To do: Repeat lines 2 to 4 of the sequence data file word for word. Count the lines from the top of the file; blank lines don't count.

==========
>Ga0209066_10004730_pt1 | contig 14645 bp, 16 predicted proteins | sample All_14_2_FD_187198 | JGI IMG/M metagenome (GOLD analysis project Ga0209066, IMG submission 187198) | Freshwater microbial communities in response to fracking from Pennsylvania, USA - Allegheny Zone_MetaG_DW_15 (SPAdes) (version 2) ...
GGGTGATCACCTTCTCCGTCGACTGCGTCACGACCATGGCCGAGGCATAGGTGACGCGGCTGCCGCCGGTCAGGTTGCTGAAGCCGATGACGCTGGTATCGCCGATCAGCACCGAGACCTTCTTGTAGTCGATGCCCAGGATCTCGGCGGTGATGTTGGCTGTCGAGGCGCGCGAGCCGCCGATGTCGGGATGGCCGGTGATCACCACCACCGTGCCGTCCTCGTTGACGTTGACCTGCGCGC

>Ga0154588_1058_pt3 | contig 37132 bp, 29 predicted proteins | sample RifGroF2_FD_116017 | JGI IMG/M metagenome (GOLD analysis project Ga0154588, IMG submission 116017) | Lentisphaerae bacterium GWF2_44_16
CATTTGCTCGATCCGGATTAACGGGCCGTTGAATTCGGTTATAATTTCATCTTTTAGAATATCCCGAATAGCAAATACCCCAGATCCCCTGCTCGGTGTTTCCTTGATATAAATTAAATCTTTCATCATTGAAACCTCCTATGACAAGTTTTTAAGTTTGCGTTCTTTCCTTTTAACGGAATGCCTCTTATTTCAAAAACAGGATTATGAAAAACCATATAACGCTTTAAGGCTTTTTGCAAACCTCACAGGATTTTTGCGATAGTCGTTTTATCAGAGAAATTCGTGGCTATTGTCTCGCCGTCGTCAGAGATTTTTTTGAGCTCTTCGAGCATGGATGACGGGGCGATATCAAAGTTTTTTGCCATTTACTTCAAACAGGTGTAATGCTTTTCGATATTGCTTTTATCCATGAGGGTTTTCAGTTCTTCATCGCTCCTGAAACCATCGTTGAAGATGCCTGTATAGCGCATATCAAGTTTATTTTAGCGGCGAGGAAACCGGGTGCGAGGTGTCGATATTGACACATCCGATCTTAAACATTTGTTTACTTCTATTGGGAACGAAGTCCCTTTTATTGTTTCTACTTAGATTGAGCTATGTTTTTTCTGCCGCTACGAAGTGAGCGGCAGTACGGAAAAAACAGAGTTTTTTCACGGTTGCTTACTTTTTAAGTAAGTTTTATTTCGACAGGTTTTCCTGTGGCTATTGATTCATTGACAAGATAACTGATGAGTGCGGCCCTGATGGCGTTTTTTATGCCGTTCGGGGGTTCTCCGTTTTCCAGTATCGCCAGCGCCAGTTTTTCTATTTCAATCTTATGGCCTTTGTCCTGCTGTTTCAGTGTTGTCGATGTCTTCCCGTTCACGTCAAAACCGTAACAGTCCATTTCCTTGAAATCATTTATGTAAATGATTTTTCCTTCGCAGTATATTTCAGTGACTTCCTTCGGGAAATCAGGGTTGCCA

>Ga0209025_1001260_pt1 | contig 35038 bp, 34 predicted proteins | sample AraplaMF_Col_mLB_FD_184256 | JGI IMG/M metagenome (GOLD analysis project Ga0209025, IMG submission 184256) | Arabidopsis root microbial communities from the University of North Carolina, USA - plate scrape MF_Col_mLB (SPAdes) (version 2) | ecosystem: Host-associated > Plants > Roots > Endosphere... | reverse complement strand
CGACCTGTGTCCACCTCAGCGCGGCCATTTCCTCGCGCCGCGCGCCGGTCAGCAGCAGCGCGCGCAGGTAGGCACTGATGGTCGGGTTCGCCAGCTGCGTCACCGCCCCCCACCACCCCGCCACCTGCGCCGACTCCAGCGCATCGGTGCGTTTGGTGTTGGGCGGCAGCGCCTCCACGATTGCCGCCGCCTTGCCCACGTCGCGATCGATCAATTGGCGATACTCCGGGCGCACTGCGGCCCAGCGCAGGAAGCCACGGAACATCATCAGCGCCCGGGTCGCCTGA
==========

GGGTGATCACCTTCTCCGTCGACTGCGTCACGACCATGGCCGAGGCATAGGTGACGCGGCTGCCGCCGGTCAGGTTGCTGAAGCCGATGACGCTGGTATCGCCGATCAGCACCGAGACCTTCTTGTAGTCGATGCCCAGGATCTCGGCGGTGATGTTGGCTGTCGAGGCGCGCGAGCCGCCGATGTCGGGATGGCCGGTGATCACCACCACCGTGCCGTCCTCGTTGACGTTGACCTGCGCGC

>Ga0154588_1058_pt3 | contig 37132 bp, 29 predicted proteins | sample RifGroF2_FD_116017 | JGI IMG/M metagenome (GOLD analysis project Ga0154588, IMG submission 116017) | Lentisphaerae bacterium GWF2_44_16
CATTTGCTCGATCCGGATTAACGGGCCGTTGAATTCGGTTATAATTTCATCTTTTAGAATATCCCGAATAGCAAATACCCCAGATCCCCTGCTCGGTGTTTCCTTGATATAAATTAAATCTTTCATCATTGAAACCTCCTATGACAAGTTTTTAAGTTTGCGTTCTTTCCTTTTAACGGAATGCCTCTTATTTCAAAAACAGGATTATGAAAAACCATATAACGCTTTAAGGCTTTTTGCAAACCTCACAGGATTTTTGCGATAGTCGTTTTATCAGAGAAATTCGTGGCTATTGTCTCGCCGTCGTCAGAGATTTTTTTGAGCTCTTCGAGCATGGATGACGGGGCGATATCAAAGTTTTTTGCCATTTACTTCAAACAGGTGTAATGCTTTTCGATATTGCTTTTATCCATGAGGGTTTTCAGTTCTTCATCGCTCCTGAAACCATCGTTGAAGATGCCTGTATAGCGCATATCAAGTTTATTTTAGCGGCGAGGAAACCGGGTGCGAGGTGTCGATATTGACACATCCGATCTTAAACATTTGTTTACTTCTATTGGGAACGAAGTCCCTTTTATTGTTTCTACTTAGATTGAGCTATGTTTTTTCTGCCGCTACGAAGTGAGCGGCAGTACGGAAAAAACAGAGTTTTTTCACGGTTGCTTACTTTTTAAGTAAGTTTTATTTCGACAGGTTTTCCTGTGGCTATTGATTCATTGACAAGATAACTGATGAGTGCGGCCCTGATGGCGTTTTTTATGCCGTTCGGGGGTTCTCCGTTTTCCAGTATCGCCAGCGCCAGTTTTTCTATTTCAATCTTATGGCCTTTGTCCTGCTGTTTCAGTGTTGTCGATGTCTTCCCGTTCACGTCAAAACCGTAACAGTCCATTTCCTTGAAATCATTTATGTAAATGATTTTTCCTTCGCAGTATATTTCAGTGACTTCCTTCGGGAAATCAGGGTTGCCA